Once the procurement concludes, PIL staff contact all successful and unsuccessful offers for feedback.  They find that industry often welcomes such a discussion, and the PIL has found support for advisory down selects and oral presentations.  In the end, the PIL’s open-door approach has been successful in building an intelligent automation strategy that can be applied to other programs and agencies.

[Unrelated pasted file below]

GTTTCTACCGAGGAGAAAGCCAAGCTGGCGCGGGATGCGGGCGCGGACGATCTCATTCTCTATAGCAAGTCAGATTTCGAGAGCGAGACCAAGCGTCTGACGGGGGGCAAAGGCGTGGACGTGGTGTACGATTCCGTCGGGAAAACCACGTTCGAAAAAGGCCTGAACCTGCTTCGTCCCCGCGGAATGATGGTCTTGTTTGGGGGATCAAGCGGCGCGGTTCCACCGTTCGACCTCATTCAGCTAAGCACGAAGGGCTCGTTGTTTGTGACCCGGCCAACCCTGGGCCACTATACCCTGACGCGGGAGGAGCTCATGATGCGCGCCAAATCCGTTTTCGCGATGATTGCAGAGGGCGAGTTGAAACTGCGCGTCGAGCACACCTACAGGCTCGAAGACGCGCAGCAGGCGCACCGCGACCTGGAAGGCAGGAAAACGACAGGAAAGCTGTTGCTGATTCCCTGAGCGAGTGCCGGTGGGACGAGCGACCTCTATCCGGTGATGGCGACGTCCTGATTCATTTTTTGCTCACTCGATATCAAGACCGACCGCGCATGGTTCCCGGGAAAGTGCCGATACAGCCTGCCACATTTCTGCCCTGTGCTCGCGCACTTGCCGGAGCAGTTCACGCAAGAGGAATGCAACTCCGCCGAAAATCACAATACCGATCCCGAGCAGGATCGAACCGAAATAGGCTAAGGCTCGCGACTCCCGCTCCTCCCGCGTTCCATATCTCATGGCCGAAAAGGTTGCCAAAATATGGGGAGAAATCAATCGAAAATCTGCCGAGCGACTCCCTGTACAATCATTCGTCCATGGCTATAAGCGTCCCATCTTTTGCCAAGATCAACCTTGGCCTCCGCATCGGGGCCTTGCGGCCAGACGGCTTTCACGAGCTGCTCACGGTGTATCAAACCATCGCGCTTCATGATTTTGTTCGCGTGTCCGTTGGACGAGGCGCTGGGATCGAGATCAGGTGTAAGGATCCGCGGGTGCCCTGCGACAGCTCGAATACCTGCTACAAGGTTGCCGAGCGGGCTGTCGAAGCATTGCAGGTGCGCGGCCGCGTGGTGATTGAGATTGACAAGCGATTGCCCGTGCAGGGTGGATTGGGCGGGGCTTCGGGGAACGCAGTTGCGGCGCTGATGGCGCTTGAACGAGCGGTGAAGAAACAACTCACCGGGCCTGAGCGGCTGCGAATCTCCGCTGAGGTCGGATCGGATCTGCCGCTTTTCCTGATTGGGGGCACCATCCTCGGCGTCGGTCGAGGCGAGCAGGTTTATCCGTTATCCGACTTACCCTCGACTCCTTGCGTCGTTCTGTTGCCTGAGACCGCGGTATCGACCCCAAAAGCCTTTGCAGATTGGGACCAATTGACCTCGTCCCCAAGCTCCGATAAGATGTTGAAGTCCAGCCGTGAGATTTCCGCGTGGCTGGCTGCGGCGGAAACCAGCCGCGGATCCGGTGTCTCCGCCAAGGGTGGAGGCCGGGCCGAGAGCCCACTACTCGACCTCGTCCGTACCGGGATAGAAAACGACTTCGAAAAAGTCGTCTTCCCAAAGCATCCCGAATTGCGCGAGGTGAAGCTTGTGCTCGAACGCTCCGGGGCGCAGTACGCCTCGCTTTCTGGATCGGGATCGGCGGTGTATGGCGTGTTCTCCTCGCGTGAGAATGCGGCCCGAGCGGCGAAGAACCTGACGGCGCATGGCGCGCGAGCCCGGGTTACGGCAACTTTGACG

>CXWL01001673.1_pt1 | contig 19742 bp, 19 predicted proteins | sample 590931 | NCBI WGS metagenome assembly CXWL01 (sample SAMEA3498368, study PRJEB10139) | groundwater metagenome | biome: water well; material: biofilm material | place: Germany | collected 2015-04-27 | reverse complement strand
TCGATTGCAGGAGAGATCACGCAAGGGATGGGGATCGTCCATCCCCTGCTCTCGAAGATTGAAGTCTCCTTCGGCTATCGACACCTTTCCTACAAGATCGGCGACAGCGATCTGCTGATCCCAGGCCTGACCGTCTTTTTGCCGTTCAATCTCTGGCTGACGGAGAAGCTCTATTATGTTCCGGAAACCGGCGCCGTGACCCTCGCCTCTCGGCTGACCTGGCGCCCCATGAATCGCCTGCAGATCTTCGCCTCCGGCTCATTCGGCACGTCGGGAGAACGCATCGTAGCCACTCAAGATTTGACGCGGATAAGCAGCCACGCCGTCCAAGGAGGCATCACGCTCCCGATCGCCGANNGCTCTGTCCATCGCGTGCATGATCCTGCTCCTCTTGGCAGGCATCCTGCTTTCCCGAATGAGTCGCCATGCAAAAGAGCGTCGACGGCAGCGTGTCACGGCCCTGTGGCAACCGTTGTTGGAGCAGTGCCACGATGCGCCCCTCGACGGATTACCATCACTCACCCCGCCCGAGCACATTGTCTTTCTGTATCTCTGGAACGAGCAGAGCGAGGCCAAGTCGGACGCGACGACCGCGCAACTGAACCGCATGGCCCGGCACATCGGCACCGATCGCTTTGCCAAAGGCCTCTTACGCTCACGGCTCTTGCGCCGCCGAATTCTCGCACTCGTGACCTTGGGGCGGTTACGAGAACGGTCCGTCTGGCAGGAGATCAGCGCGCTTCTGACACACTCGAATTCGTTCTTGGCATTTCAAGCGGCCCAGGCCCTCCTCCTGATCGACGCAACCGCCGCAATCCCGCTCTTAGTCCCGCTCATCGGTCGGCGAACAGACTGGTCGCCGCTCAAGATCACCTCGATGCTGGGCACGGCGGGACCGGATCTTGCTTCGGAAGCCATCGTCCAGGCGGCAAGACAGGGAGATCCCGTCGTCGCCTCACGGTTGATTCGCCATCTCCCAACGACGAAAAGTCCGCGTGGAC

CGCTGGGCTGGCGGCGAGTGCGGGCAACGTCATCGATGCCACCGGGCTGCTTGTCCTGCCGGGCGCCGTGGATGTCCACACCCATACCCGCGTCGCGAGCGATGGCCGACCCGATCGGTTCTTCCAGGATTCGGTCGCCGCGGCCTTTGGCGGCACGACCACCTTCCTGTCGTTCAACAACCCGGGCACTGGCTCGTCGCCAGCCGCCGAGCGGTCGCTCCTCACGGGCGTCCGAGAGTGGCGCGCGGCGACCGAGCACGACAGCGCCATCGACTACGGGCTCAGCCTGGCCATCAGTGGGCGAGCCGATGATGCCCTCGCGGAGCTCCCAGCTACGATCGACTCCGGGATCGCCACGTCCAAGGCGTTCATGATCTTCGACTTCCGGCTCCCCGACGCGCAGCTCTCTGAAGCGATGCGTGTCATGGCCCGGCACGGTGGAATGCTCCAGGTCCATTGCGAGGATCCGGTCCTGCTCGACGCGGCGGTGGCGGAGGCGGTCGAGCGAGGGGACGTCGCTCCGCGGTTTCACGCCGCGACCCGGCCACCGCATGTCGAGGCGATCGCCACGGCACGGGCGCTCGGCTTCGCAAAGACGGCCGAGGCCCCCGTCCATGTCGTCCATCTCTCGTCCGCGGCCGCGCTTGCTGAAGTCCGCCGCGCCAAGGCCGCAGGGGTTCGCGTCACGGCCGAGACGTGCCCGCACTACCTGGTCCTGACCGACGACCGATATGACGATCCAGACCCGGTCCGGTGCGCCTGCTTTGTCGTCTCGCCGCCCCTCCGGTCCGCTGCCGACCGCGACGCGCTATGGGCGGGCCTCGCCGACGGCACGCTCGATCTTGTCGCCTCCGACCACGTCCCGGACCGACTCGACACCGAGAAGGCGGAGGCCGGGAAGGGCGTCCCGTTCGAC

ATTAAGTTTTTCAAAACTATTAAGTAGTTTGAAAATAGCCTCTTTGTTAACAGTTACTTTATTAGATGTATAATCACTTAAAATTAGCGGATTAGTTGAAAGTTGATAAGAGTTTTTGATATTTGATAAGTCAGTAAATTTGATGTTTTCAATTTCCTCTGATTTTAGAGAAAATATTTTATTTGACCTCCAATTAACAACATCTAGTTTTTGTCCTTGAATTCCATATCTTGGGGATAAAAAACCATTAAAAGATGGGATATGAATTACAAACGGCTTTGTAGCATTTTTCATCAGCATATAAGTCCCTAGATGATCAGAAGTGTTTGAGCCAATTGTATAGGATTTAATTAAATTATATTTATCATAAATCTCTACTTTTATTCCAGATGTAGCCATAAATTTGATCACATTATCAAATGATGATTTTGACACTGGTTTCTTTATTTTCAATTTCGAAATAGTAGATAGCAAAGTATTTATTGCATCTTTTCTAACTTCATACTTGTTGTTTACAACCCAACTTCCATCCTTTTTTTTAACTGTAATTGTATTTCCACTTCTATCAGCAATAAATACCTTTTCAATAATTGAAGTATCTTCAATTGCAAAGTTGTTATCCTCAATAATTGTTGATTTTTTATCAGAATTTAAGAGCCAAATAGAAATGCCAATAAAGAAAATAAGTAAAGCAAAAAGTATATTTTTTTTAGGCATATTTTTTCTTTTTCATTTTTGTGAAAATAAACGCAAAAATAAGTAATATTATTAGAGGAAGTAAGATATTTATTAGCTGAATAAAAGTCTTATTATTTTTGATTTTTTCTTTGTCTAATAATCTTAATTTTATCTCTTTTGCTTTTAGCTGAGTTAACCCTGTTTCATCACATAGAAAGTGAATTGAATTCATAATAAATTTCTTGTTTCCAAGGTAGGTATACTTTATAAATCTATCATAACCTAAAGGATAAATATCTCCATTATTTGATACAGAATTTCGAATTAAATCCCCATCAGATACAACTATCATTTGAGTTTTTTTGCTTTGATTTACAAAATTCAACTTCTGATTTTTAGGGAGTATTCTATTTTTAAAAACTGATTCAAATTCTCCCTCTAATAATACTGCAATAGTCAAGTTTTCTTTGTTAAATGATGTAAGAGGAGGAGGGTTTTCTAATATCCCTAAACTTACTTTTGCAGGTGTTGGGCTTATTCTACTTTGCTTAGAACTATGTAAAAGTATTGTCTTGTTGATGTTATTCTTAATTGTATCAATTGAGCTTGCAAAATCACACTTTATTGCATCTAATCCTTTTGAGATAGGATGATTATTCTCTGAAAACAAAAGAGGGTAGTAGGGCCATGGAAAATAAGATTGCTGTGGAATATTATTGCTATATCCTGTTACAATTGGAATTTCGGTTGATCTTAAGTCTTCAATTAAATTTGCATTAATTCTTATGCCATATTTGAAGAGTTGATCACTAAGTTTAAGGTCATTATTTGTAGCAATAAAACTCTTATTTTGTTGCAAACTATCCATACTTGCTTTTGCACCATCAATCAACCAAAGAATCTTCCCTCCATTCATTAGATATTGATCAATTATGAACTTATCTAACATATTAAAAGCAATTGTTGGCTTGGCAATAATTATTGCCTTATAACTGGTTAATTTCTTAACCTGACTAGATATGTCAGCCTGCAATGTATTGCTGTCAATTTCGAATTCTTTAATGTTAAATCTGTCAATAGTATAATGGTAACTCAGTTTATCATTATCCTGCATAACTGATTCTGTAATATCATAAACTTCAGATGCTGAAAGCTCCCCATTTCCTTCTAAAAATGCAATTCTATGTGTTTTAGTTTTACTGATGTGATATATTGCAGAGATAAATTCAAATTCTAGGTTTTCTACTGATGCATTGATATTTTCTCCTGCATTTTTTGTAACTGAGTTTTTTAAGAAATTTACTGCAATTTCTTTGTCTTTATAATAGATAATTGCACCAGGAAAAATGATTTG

For more opportunities to learn about intelligent automation in government, there are communities of interest in government, industry associations that people can join. The American Council for Technology and Industry Advisory Council has an artificial intelligence community. The General Services Administration on the civilian side has an AI community of interest as well and other communities that are focused on RPA, in blockchain and other elements of Intelligent Automation suite.  And the IBM Center and the Partnership have issued multiple reports and issue briefs for government, which can be found at